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Ask any festival programmer about the fastest way to get your film rejected, and they’ll probably say “bad sound.” Filmmakers high on pursuing their vision can forget about sound, but when that happens, it’s the first thing a viewer notices. In other words, good audio can sometimes enhance a film’s storytelling, but bad audio always ruins it. In recent years, filmmaking has become more democratized than ever, a welcome development for the industry. “You can shoot a movie on an iPhone” has become a cliché, but there’s definitely some truth behind it. That said, you absolutely cannot shoot a movie with just the sound from your iPhone (or your camera, for that matter). Good quality external sound equipment is still a must. In fact, if you have a little bit of money in your budget, there’s arguably no better return on investment than improving your production’s sound setup. It’s what separates the pros from the amateurs.
While sound cannot be ignored, it doesn’t have to cost a fortune either. From audio recorders to microphones to headphones and accessories, there’s a wide selection of fantastic equipment that’s good enough for veteran filmmakers and affordable for beginners. To make things a little easier for you, we rounded up some of the best budget-friendly sound equipment that you can get on Amazon. And thanks to the magic of Amazon Prime, you can usually have it delivered in two days or less. A Prime membership costs $12.99 a month, but Amazon is currently offering a free 30-day trial to new subscribers. Besides fast shipping, the membership gives you instant access to tons of perks, including discounted pricing, Prime Gaming, and Prime Video.
Keep reading for our list of low-cost sound equipment to buy, and if you’re in the market for more gear see our list of best cameras for any budget.
If you’re making any kind of documentary or nonfiction film, omnidirectional lavalier microphones are an absolute must-have. They can be clipped to your subject’s clothing to easily capture dialogue, while allowing room for movement, and spontaneity. If you are not worried about hiding microphones, or if you have a Brechtian streak, clip-on lavaliers are a great option that can make your life a lot easier. This affordable one from Boya can be plugged into a DSLR camera, a portable recorder, or even your smartphone.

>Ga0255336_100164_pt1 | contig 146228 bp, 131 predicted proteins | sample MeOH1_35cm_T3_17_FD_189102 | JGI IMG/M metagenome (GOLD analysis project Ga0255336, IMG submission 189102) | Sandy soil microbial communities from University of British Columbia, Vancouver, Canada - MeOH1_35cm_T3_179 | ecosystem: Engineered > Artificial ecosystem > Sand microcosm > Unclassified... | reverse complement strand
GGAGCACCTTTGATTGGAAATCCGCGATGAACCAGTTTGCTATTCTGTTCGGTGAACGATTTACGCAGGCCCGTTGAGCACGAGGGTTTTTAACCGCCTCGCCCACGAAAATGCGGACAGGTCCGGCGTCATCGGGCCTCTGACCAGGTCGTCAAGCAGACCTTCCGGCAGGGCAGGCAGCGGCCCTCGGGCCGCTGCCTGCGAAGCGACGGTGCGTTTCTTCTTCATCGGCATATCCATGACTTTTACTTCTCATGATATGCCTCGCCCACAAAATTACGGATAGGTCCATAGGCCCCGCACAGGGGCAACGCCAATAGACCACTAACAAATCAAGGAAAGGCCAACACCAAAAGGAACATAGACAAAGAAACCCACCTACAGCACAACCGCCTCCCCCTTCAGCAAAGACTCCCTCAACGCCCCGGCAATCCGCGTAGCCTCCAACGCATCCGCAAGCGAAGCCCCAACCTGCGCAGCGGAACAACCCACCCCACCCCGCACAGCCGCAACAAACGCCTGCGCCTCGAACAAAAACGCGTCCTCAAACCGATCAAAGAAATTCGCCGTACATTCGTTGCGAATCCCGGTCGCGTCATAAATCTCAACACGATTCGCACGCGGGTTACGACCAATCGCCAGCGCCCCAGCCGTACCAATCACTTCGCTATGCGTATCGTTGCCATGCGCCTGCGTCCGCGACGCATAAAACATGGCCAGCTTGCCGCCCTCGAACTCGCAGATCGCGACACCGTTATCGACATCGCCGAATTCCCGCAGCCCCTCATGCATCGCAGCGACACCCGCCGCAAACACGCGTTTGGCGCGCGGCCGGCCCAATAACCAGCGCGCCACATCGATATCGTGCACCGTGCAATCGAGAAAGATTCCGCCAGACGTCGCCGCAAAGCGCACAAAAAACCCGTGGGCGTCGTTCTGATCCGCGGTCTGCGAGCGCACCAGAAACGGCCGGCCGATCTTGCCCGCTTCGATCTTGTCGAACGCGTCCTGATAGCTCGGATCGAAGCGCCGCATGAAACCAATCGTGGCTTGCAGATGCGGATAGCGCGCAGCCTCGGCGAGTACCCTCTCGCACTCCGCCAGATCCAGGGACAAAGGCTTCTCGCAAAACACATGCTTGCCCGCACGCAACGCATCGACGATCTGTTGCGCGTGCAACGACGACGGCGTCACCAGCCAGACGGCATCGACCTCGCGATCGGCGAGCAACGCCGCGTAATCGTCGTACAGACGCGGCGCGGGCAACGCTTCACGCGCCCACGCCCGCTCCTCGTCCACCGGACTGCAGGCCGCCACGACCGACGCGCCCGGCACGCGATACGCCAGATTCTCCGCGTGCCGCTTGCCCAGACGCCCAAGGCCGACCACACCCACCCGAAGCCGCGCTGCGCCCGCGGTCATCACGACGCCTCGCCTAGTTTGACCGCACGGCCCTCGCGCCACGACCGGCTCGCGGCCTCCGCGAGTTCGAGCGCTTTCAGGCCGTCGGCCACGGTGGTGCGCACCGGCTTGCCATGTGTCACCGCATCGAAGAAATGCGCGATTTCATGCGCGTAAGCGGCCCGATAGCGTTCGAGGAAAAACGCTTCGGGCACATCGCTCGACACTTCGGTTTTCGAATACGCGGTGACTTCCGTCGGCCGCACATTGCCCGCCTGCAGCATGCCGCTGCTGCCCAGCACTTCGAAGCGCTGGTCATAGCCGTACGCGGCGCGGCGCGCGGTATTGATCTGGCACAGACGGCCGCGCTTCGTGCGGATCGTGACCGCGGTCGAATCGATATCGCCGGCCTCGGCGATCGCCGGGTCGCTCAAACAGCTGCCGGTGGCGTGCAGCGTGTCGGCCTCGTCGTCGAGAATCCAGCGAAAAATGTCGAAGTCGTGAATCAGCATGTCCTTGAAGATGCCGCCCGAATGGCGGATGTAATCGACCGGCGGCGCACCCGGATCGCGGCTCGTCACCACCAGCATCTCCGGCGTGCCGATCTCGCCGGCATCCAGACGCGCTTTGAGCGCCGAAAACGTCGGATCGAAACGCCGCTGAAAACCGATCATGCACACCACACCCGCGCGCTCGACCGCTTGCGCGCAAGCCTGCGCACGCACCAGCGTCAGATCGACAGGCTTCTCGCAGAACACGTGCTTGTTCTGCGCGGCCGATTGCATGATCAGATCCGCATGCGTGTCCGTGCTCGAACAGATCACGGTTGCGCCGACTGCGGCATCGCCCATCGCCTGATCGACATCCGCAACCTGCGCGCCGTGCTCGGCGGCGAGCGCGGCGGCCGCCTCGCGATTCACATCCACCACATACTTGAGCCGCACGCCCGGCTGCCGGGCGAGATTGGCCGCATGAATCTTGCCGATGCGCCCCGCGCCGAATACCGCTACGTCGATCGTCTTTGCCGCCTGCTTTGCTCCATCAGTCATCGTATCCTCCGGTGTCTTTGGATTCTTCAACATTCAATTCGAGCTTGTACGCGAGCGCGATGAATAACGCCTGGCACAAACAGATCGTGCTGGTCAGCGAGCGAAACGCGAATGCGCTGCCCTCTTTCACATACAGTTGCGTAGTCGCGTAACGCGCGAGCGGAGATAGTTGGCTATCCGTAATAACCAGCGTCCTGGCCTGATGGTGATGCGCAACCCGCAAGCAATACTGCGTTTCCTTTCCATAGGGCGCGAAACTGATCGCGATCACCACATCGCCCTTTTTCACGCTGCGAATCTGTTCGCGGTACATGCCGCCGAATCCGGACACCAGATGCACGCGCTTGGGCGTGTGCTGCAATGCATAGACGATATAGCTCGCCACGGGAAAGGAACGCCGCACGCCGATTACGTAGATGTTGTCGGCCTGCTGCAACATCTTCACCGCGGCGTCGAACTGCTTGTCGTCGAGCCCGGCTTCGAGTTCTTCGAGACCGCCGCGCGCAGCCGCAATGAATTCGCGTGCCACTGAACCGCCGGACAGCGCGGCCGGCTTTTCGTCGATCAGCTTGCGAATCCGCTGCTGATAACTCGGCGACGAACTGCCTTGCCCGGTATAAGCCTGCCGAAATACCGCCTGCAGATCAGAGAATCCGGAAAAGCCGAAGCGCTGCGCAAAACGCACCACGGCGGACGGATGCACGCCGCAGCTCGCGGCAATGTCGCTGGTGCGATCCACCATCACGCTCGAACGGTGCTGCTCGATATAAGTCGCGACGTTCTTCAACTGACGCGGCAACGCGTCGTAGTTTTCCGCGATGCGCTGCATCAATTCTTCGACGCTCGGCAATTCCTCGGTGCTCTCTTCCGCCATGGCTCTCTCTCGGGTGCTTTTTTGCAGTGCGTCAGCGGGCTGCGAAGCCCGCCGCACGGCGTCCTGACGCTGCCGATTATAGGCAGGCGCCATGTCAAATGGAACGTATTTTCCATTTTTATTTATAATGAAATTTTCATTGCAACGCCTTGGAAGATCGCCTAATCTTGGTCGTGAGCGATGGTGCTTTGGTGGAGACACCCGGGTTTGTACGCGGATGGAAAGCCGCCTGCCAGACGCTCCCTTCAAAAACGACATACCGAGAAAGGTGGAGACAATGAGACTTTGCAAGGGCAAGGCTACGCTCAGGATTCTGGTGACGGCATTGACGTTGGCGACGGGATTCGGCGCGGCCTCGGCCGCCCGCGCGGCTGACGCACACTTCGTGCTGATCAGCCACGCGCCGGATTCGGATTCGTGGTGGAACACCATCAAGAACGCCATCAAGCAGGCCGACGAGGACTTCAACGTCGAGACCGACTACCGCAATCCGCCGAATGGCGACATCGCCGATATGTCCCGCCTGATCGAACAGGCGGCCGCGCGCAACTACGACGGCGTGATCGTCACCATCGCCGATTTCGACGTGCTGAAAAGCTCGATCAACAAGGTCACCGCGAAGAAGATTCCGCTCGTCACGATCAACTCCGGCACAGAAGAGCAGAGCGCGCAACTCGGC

iPhone filmmakers take note. Rode made a microphone specifically for integration with consumer electronics, and the results are surprisingly good. Plugging the Rode Smartlab+ into your phone or laptop lets you record crisp audio on even the most casual of shoots. Containing little more than a cord, a clip, a small microphone and foam wind cover, this adorable little gadget is definitely worth owning.
Lavaliers are great for documentaries, but narrative filmmakers need to be able to hide their microphones out of frame. Enter the shotgun mic. If you’re looking for a clear, reliable microphone to attach to your boom pole, there’s no better budget option than the Audio-Technica AT875R. This one-direction mic is short, discrete, and captures excellent sound.
Now that you have your Audio-Technica AT875R, you need to attach it to something. This boom pole from On-Stage is light enough to hold for 16-hour shoots, sturdy enough to keep your microphone in good condition, and cheap enough to keep your film under budget. Many parts of filmmaking are worth overthinking, but this is not one of them. Purchasing the On-Stage MBP 700 is an absolute no-brainer.
The first component to putting together a sound kit is a great audio recorder. The best microphone in the world won’t do you any good with nothing to store its footage on. The Zoom H5 is a discrete, portable option that can be held or attached to a DSLR camera. It contains two microphone inputs and can record four audio tracks at a time. Its small size and impressive precision make it as useful for interviews, podcasts, indie-film projects, you name it. Don’t be fooled by its unassuming appearance, this thing captures a lot of sound.
If you’re ready to upgrade your sound recorder to something slightly larger without taking out a second mortgage, consider the Tascam DR-60DMKII. It costs slightly more than some of the more compact options on the market, but the professional quality recorder won’t need to be upgraded as your productions get larger. In the long run, it’s still a great budget pick. This cube can record up to four channels of audio, and buttons on each side ensure that every inch is used more efficiently. Sporting a slightly different shape than many other audio recorders on the market, it is designed to be attached to the bottom of a camera. So if you want to save money and space while building your rig, look no further.
Shotgun microphones are sensitive enough to pick up dialogue and room tone much more effectively than your camera. But the downside is that they also pick up sounds you don’t want. Like wind. Before your next outdoor shoot, be sure to cover your mics with a windshield, like this excellent one from PROAIM, to ensure that your dialogue remains crisp. It’s a small price to pay to protect your investment, both in the microphone and the lengths you went to get your footage.
Now that you have all the right equipment, make sure you’re getting the most out of it. There’s no sense in buying a great set of sound recording instruments but not being able to hear what they pick up. In an incredibly sensitive art form where details are everything, wearing headphones during takes allows you to make adjustments on the fly. These above-the-ear headphones from Audio-Technica certainly get the job done. The only downside is that their sound is so good, you might start to hate your actors with loud voices (just kidding).